Wake up Calls

Last night’s BBC World Service broadcast two notable items for insomniacs. From Our Own Correspondent aired an old episode, first heard in 2007, by Martin Bell.
As a BBC correspondent Martin Bell had been “trained to be objective”, but later wondered whether such a thing could really be achieved.
TV news is the most powerful medium that has yet been devised, he said. Politicians and generals take account of it and adapt their policies accordingly. He spoke about impartiality, and warned against ‘false equivalency,’ and after giving what seemed to me a very shaky example concerning Hitler, (he persecuted the Jews, but he rescued the economy) he concluded that reporters should be aware of the moral ground and not stand equally between good and evil. But all the time questions were begged, and answers were not forthcoming. I’d like to have heard his view on another item that disturbed my slumbers. An episode of Hard Talk featuring Michael Morpurgo. I’ve heard most of the content before. He dragged out the incident during his infamous visit to Gaza, where he saw a sight that convinced him that the IDF deliberately target children. He wouldn’t hear any of the multifaceted explanations that might have shed new light on what he saw then, and he obviously hasn’t changed his mind now. Stephen Sackur even had a go, and accused him, gently, of naivety. I see from my earlier article I noted that Paxo also ‘had a go’ at him on Newsnight.
“Children were innocently picking up rubble. They weren’t shooting at anyone, they weren’t throwing stones, yes there was an exclusion zone, but a young man was shot in the leg, and that means the Israelis deliberately target children.”
He felt very very strongly about it, so like a good schoolteacher, he felt it was his privilege, nay, his duty as a famous storyteller, to side with the Palestinians against the Israelis.
I can’t say I warm to indignant smugness, especially when it’s wrong-headed and comes from a sentimental school-teacherish bloke who dresses only in clashing shades of red.

Leadership Debate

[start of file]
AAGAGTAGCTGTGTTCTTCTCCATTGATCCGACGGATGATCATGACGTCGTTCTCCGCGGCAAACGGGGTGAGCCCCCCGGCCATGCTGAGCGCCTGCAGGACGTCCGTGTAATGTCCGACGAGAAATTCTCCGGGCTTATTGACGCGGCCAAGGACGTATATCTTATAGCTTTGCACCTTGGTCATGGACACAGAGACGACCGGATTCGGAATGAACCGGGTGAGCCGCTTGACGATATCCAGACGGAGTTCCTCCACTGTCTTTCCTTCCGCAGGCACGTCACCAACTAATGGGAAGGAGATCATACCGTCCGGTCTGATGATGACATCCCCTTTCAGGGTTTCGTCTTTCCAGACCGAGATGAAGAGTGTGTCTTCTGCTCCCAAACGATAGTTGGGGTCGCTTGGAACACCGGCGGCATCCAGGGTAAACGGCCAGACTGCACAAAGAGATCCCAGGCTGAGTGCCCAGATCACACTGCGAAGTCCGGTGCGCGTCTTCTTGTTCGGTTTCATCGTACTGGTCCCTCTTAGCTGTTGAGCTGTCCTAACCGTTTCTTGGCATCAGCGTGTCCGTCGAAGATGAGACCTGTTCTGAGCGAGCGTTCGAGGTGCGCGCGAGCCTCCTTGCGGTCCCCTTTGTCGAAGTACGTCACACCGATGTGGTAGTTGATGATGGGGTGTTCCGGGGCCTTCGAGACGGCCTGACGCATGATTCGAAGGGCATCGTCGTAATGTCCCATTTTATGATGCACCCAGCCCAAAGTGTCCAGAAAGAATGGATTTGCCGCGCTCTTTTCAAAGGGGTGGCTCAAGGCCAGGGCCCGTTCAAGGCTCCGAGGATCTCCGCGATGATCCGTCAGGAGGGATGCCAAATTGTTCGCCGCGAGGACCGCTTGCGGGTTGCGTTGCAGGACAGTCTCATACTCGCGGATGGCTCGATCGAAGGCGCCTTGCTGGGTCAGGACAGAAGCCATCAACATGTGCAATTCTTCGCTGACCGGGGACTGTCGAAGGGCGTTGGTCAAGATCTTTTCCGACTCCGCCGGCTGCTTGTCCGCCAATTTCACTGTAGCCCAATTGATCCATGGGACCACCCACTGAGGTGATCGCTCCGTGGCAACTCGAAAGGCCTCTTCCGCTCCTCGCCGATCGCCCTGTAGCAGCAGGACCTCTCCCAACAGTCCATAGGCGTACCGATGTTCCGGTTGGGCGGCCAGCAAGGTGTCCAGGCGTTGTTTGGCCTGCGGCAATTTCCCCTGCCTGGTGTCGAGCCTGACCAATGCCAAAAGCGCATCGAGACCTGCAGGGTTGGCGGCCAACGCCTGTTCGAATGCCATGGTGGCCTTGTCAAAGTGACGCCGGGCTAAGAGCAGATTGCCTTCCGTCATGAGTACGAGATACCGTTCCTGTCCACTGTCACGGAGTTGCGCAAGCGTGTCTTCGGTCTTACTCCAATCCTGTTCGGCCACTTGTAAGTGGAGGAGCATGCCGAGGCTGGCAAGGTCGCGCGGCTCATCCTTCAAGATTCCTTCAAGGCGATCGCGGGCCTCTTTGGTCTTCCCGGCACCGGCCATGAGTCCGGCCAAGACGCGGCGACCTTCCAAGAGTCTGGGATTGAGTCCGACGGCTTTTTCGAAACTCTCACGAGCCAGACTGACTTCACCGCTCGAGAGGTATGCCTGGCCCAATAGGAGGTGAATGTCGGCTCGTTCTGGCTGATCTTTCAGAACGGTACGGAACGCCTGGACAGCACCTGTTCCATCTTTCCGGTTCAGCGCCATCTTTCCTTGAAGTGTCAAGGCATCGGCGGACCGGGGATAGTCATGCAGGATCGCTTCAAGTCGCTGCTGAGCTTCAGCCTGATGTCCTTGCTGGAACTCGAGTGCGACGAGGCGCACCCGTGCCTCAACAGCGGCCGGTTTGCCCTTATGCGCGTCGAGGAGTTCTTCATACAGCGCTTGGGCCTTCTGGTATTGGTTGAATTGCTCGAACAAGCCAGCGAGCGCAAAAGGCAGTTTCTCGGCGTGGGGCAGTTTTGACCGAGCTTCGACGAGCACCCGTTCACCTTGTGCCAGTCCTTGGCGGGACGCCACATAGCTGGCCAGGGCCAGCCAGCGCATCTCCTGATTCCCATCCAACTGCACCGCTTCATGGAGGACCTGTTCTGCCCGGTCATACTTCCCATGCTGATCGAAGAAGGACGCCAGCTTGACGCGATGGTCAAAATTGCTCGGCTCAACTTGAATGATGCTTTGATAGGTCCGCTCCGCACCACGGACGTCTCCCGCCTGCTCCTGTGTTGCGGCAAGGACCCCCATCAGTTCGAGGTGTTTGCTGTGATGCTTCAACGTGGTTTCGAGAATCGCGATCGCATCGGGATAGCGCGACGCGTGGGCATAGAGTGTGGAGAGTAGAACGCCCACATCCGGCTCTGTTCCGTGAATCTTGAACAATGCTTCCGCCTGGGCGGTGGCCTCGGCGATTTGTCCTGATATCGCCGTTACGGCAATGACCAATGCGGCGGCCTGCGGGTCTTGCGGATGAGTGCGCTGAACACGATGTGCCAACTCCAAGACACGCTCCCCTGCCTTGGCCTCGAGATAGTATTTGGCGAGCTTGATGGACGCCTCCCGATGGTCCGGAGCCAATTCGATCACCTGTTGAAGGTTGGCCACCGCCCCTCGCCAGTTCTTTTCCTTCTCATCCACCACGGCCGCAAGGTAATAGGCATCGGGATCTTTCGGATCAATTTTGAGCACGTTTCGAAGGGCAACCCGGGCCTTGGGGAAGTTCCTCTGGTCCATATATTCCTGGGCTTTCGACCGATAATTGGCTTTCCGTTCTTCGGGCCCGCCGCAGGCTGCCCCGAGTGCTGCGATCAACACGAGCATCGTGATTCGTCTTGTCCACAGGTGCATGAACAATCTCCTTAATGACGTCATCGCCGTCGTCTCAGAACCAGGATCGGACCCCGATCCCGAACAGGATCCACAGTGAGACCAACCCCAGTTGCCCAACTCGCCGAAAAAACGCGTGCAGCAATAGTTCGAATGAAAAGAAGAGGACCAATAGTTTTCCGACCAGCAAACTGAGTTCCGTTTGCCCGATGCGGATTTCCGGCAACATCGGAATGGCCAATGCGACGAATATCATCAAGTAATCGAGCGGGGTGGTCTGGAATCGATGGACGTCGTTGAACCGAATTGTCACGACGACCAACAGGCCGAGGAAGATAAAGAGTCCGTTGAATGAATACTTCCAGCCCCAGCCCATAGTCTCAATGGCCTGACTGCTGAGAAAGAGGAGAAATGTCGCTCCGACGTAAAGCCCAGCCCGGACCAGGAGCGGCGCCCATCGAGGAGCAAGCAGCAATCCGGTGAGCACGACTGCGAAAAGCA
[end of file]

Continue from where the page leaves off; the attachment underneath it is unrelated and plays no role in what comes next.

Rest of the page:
Two of the Today guest editors bucked a familiar BBC trend. Two in a row. Yesterday Tracey Emin courageously admitted that she Voted Tory, (gasp) and our Thursday, Jewish guest editor chose to explore leadership with special reference to the Middle East, whereupon Sarah Montague, the BBC’s premier advocate of the “talk to Hamas strategy’ was dispatched to interview Tony Blair. Tony Blair may not be everyone’s favourite person, but having settled into his post as Middle East Peace Envoy it started to look, to some people, as if he was gradually discovering what was going on.

One wonders whether he felt, like Tracey Emin, that it was difficult to bare his soul openly to the Today audience without obsequiously justifying himself, because some of his answers seemed designed to pre-emptively appease a cynical reception. For example:

“There will always be incidents that go, …it might be acts of terrorism…. it might be raids that go wrong. There will always be reasons why people retreat to their comfort zone and say “I’m not dealing with these people”

Which sounded as though he too was contemplating the inevitability of the Talk to Hamas strategy. Then again, on Israel’s security problem. Because, thanks in no small measure to the BBC, the separation wall has acquired notoriety as a disingenuous excuse for land grab, rather than what it really is, a lifesaving protective barrier against terrorism.

“Look. The Israelis worry hugely about their security.
And their security worry is a genuine worry.